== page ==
School is officially back and the kids’ are going to want to catch up with all of their friends! Of course, parents all want their kids to be on their best behaviour at their friend’s house, but playdate etiquette isn’t just about the children; parents also have a set of rules they should follow.
AT THE DOOR
Drop off’s at the door may be stressful for your child for many reasons. They are (potentially) saying goodbye to you and entering a home that they may or may not have visited before – making it unfamiliar territory! If your child is feeling nervous and the playdate doesn’t involve parent participation, I suggest sticking around for part of the playdate, even if it’s only 5 minutes, to help your child adjust to the situation. You could make your extended presence even more beneficial by asking the host parent what the kids will be up to during their playdate – your child will feel much more assured once they know the itinerary of their date.
If your child is feeling nervous about saying hello to a new adult (their friend’s parent) I suggest practicing with some go-to phrases that your child can memorize and whip out when feeling nervous. In our Dining + Social Etiquette class we call these our “elevator pitches.” A good one to start with could be a simple: “Hello” with a smile. Slowly, you can work your child up to a: “Hi, its nice to see you again.” Remember, this may be really difficult for your child at first, try not to show disappointment if they forget or become too nervous to use their greeting.
First, find out if the playdate involves parent participation, which is usually the case with younger children. If you prefer to stay, perhaps to calm your child’s (or your own) nerves about being apart, you could always bring dessert and suggest “tea and cake” with the host parent as a way to socialize while still being near your child.
Second, if you are dropping off your child, it is your responsibility, as the parent, to be clear about expectations during a playdate. If you prefer that your child not consume any “junk food” or refrain from watching TV – be sure to let the host parent know this to avoid any disappointments. Further, if your child has a specific diet (gluten-free, vegan, etc.) it is best to be prepared by packing a few items – especially if the host parent has not inquired about your child’s food preferences/restrictions prior to the playdate.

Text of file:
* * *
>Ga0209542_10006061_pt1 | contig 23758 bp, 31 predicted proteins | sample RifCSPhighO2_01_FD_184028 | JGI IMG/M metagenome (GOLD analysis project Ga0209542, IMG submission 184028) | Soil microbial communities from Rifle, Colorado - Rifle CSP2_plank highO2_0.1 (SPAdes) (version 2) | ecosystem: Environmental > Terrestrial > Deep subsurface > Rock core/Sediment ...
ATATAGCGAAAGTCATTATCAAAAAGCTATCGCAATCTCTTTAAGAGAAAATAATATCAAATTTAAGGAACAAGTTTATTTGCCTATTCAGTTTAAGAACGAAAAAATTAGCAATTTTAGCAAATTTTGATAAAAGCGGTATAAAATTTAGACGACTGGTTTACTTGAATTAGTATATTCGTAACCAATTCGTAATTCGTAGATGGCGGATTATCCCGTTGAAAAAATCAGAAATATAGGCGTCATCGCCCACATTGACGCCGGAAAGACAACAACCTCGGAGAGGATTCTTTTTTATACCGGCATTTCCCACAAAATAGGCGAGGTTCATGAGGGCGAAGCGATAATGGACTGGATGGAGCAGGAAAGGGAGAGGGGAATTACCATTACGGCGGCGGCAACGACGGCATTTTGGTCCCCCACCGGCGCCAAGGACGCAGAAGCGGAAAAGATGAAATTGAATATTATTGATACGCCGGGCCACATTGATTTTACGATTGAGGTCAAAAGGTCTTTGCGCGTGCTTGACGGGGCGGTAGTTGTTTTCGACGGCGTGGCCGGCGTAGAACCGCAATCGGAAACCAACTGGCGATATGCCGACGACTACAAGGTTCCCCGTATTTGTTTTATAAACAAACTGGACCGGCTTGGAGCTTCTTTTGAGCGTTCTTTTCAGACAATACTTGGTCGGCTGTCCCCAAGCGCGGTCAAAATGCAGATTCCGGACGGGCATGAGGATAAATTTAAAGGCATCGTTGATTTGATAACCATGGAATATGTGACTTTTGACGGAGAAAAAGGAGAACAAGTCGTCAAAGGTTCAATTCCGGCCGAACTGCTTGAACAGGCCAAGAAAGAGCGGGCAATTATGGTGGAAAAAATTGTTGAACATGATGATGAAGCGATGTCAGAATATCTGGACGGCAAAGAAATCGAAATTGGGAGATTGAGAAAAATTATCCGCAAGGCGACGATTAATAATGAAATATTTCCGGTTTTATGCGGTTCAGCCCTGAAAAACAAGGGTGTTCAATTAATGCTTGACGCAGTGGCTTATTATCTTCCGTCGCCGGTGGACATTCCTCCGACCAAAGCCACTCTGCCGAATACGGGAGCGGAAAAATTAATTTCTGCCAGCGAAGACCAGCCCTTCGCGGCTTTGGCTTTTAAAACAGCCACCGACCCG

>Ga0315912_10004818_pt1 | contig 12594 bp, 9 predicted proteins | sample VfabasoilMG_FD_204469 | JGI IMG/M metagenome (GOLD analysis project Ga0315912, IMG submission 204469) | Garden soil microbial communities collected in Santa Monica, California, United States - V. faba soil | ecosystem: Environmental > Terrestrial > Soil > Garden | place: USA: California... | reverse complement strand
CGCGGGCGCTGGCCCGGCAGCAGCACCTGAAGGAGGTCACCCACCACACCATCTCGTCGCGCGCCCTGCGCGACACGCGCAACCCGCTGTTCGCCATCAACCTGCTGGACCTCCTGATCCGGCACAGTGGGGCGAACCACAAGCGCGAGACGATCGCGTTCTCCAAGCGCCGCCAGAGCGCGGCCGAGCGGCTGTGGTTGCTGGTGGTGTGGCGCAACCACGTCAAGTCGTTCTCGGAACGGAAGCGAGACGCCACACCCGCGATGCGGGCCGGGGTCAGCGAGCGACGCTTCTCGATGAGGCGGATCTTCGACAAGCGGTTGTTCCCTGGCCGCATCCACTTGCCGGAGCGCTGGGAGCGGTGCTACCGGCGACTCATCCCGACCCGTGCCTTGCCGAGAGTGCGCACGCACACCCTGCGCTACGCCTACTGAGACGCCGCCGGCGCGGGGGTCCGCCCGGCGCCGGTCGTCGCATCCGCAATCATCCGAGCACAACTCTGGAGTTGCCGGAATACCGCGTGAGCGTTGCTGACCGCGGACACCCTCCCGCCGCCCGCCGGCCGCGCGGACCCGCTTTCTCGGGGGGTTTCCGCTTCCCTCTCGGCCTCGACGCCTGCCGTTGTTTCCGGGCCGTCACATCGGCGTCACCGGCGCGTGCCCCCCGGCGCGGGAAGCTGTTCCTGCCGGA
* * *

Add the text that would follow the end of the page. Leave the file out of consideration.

Third, once you find out what time the playdate is ending – be sure to be on time! If you’re running late, communicating with the parent via phone or text is appropriate so that the host parent (and your child) are in the loop!
Finally, be sure to reciprocate the offer by hosting the next playdate!
PLAYING WITH TOYS
Remind your child that when visiting their friend’s home its important to be mindful of which toys are open to play with. Giving examples of some of their sentimental toys can be a good way to illustrate boundaries.
In most cases, food will be a part of your child’s playdate either in the form of a quick snack or a meal. This can be a new experience for your child – eating in a potentially unfamiliar environment with potentially unfamiliar foods! In our Dining + Social Etiquette course we encourage children to try everything once, even a very small amount, since every new food is a new experience. Let your child know that by trying a little bit of the food they can finally discover where the food lands on their “favourite foods scale.” Further, remind them that every dish tastes different based on how it is cooked. They may not have enjoyed spaghetti at last month’s restaurant, however, it could taste very different when made at home by their friend’s parent. The exception to this rule, of course, is restricted foods or allergens. In which case, your child can politely say: “I’m sure it tastes wonderful, however, I can’t have _______.”
When you arrive to pick up your child, don’t be afraid to ask your child and their friend if they had a chance to clear up their toys together. By asking both kids, you aren’t singling out your child and potentially making them feel uncomfortable. Further, you are showing that you place importance on your children cleaning up after themselves – especially when at someone else’s home. If the kids haven’t cleared up, encourage them to do so while you wait and chat with the parent.
SAYING THANK YOU
Phrases such as: “Thank you for hosting our playdate,” or “Thank you for having me,” is an important phrase for your child to learn especially as they practice speaking to adults. If your child is still developing their confidence, a shorter phrase such as “Thank you” with eye contact is a great start!